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Stupified

For the past year or so, cultural critics have been ranting about the rise of dumbness as the dominant motif of American JOE popular culture. What began  almost two decades ago as a series of amusing gags-Chevy Chase’s pratfalls on “Saturday Night Live,” David Letterman’s Stupid Pet Tricks-has given way to something more overtly stupid: …

For the past year or so, cultural critics have been ranting about the rise of dumbness as the dominant motif of American JOE popular culture. What began  almost two decades ago as a series of amusing gags-Chevy Chase’s pratfalls on “Saturday Night Live,” David Letterman’s Stupid Pet Tricks-has given way to something more overtly stupid: Beavis and Butthead, Howard Stern, rap music, the film “Dumb and Dumber.” Deliberately stupid movies now dominate Hollywood‘s agenda for 1995 and 1996, while one TV network-the Fox channel-is devoted almost entirely to idiotic programs. Critics who lament the rise of dumbness wring their hands, wondering whether the ascendancy of such chuckleheads as Jim Carrey, Terry Bradshaw, Ricki Lake, and Geraldo Rivera signals the final eclipse of American civilization.

However, snooty opinion-page columnists and other avatars of public taste fail to recognize the underlying reason dumbness has come to the fore in American pop culture. Movies and TV programs never anticipate the zeitgeist; rather, they reflect what already is happening in society. Movies in particular are the subliminal expression of the American public’s deepest fears. Thus, the amazing success of moronic fare such as “Ace Ventura, Pet Detective” and even “Forrest Gump” is not so much a joyous celebration of dumbness, but a thinly veiled cry for help by a Republic at the crossroads. Today, the American people fear dumbness is taking over society.

Consider the evidence. Last December, U.S. mutual funds and pension funds lost billions of dollars, because their portfolios were heavily weighted with Mexican stocks, bonds, and short-term paper. These investments were dumb. At the same time, the people of Orange County, CA, lost $2 billion, because they entrusted the county’s money management to a man who now admits he didn’t know anything about the volatile derivatives he was investing in. Obviously, this man was dumb, but the people who gave him all that money to invest were dumber.

And what about dumbness in politics? Two years ago, President Bill Clinton was sit?

ting on top of the world, with a Democratic Congress and Democratic hegemony in most state governments. He achieved this position by promising the electorate a less intrusive government that would impose fewer taxes. Instead, he dreamed up a labyrinthine health-care system that would have imposed even more bureaucracy on society. As last fall’s election results made clear, this was unbelievably stupid.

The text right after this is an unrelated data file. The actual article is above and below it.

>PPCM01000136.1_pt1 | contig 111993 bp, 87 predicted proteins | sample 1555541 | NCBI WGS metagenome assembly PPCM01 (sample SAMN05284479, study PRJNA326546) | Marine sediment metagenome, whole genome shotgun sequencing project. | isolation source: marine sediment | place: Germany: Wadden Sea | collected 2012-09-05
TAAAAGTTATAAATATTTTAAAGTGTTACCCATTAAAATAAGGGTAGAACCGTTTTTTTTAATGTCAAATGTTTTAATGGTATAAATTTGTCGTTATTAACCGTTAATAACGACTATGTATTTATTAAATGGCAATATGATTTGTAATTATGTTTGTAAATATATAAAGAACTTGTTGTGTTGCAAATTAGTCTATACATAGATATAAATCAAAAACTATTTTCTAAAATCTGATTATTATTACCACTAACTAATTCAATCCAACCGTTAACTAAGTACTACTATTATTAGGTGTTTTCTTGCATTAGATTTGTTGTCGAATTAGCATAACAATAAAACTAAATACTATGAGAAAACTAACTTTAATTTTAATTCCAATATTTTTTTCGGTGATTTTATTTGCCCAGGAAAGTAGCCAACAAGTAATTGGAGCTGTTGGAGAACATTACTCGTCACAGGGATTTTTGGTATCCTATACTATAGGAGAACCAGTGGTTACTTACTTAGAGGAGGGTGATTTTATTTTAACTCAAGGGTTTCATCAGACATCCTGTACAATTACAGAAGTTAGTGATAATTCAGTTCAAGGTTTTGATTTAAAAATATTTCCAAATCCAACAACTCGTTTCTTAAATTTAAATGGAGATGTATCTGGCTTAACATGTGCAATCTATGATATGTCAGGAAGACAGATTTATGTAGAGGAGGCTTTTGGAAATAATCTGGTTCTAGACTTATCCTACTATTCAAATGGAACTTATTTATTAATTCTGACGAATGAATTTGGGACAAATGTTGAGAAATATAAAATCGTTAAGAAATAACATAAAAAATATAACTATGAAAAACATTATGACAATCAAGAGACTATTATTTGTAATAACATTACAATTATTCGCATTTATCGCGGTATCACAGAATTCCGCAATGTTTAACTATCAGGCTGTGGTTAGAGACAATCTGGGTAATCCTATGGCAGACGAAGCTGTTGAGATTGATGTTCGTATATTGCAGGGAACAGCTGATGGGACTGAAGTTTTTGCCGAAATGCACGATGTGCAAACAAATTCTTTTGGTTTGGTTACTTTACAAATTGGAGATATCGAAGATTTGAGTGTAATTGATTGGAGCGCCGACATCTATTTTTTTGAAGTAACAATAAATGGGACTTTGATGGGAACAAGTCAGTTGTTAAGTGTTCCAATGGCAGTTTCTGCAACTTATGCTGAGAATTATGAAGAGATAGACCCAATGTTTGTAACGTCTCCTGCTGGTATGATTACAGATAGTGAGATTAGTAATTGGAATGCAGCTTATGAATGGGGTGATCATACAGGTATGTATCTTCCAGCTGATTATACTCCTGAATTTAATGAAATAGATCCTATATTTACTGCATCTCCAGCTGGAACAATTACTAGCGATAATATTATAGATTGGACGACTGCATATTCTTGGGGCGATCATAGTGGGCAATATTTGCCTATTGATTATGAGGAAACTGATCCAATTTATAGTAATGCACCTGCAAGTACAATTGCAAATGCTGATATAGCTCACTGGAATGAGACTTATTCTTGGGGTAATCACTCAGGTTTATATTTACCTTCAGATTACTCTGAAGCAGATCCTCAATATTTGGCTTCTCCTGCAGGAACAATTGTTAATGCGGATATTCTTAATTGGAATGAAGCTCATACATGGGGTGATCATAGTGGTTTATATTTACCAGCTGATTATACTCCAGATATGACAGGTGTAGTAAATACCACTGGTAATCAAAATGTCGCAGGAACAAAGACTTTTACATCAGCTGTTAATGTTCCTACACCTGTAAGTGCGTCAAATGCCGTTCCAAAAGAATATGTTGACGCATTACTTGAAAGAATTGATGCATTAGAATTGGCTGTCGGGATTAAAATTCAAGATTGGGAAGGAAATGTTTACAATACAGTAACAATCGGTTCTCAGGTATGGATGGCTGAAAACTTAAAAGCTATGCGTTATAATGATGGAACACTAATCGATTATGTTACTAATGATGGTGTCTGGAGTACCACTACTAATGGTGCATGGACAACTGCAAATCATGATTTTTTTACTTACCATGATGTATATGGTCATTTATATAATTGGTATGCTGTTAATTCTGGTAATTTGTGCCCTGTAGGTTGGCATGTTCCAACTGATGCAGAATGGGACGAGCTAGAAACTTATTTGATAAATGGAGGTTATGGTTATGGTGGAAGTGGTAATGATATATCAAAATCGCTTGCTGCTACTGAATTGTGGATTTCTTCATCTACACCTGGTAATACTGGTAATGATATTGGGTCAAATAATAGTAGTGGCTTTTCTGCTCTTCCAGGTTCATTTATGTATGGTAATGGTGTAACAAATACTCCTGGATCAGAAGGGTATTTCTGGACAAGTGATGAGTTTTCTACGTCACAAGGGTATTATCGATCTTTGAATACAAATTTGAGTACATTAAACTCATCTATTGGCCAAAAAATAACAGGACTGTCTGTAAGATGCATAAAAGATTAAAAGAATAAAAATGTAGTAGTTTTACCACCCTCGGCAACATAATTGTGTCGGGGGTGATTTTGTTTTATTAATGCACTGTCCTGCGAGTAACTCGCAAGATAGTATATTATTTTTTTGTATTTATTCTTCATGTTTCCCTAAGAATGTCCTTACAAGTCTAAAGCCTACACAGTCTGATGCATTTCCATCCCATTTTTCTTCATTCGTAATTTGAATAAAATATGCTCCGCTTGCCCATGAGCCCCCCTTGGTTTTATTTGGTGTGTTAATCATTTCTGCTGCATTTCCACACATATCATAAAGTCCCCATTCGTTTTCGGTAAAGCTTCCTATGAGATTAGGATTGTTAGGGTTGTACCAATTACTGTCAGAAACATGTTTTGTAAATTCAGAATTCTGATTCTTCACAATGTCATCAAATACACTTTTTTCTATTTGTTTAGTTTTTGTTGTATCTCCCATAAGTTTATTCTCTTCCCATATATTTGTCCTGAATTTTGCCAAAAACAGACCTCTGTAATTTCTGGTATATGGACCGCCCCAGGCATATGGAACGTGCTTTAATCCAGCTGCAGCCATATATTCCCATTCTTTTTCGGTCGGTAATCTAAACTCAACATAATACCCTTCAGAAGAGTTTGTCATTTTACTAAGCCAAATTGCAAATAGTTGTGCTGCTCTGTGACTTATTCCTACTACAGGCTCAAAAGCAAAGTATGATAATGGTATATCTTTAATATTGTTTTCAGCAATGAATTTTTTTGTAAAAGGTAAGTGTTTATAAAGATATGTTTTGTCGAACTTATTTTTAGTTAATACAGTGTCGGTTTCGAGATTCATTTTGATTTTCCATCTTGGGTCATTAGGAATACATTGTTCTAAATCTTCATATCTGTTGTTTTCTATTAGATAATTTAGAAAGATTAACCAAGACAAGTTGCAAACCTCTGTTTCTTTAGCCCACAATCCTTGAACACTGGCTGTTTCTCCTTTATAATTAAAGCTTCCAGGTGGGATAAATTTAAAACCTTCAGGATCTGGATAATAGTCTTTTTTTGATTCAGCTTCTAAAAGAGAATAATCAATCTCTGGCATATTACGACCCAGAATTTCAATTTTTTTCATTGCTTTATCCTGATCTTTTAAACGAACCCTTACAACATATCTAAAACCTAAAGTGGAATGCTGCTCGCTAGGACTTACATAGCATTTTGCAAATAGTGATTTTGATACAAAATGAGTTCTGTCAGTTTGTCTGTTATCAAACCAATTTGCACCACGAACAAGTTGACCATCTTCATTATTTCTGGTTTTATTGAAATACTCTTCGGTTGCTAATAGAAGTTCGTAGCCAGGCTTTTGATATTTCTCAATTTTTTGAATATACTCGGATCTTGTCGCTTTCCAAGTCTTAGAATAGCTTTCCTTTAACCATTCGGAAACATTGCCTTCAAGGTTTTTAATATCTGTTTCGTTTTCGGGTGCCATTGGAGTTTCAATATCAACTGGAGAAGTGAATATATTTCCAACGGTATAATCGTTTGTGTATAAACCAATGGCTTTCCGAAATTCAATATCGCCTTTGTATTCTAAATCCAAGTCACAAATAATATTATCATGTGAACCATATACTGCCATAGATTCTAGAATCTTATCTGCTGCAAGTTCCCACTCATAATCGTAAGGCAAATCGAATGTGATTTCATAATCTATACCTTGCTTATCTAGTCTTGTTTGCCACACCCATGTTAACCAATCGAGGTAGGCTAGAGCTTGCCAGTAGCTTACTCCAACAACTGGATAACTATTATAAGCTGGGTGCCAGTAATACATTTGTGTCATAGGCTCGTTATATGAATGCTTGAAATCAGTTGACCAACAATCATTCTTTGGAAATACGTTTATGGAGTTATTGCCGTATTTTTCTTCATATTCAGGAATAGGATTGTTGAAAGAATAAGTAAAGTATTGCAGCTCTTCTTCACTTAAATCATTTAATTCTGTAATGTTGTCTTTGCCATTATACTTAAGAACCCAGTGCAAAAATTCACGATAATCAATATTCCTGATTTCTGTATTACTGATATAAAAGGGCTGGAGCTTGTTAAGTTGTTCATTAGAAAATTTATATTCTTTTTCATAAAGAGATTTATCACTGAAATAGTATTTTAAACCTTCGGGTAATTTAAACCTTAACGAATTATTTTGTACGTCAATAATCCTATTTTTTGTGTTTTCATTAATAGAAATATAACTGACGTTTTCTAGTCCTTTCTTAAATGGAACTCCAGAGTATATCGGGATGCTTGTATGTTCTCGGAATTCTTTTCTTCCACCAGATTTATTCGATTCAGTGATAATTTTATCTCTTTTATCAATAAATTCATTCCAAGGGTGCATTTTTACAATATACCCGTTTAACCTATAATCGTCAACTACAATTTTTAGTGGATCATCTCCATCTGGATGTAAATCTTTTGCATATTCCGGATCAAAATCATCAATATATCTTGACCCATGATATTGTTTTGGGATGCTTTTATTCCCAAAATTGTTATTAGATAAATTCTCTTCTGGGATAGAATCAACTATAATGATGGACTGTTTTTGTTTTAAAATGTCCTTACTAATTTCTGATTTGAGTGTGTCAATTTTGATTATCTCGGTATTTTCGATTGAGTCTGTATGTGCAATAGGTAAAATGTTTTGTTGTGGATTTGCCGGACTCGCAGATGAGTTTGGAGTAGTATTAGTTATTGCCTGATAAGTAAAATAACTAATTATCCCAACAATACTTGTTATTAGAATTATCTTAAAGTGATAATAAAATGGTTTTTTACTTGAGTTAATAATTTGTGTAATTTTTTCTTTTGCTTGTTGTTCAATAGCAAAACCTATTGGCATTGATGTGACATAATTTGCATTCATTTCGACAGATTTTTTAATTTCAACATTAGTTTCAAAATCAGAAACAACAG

But dumbness is a bipartisan affair in America. No sooner had Newt Gingrich swept into power and been anointed Speaker of the House of Representatives than he ravaged his credibility by accepting a $4.5 million book contract from Rupert Murdoch, chairman of Fox.

Rampant dumbness also has spread to the corporate world. Remember The Newton? Dumb. Remember Intel’s initial response to the Pentium Chip brouhaha? The company basically told its non-corporate customers to stop whining. Dumb. Remember John Sculley’s brief foray into the netherworld of the wireless technology sub-cosmos? The dapper, respected former CEO of Apple Computer took a job with a tiny, unprofitable Long Island firm, but then had to quit because of the firm’s immense regulatory problems. Dumb.

Further evidence of the rise of dumbness in American society: Bill Clinton’s $200 haircut; Hillary’s commodities markets exploits; Dan Quayle’s entire career, both as vice president and as a presidential candidate; a balanced budget amendment that does not go into effect until two years after the next millennium begins and does not even mention Social Security and Medicare; and a frenzied national debate about the $164 million budget of the National Endowment for the Arts, a sum that would not even buy the $185 million Philadelphia Eagles franchise. Definitely dumb.

As a journalist who derives about 30 percent of his income from writing books and magazine articles excoriating the entertainment industry for its ferocious stupidity, it makes me uncomfortable to defend anyone who works in movies, TV, radio, or rock ‘n’ roll. Yet the facts are indisputable. Jim Carrey, MTV, Beavis and Butthead, and Howard Stern are not ahead of the curve in celebrating stupidity. Their popularity merely confirms the overwhelming role dumbness now plays in our normal lives. Our schools are dumb. Our newspapers are dumb. Our leaders are dumb. Perhaps most terrifying of all, our brokers and mutual fund managers are dumb. We will not see the demise of the stupidocracy until people in this country shape up and stop rewarding dumb politicians, dumb rock stars, dumb talk show hosts, and dumb movie studios. When will that happen?

Don’t hold your breath.


Joe Queenan is a regular contributor on business issues, corporate culture, and financial follies to Barron’s and The Wall Street Journal.

About Joe Queenan

Joe Queenan is a regular contributor on business issues, corporate culture, and financial follies to Barron's and The Wall Street Journal.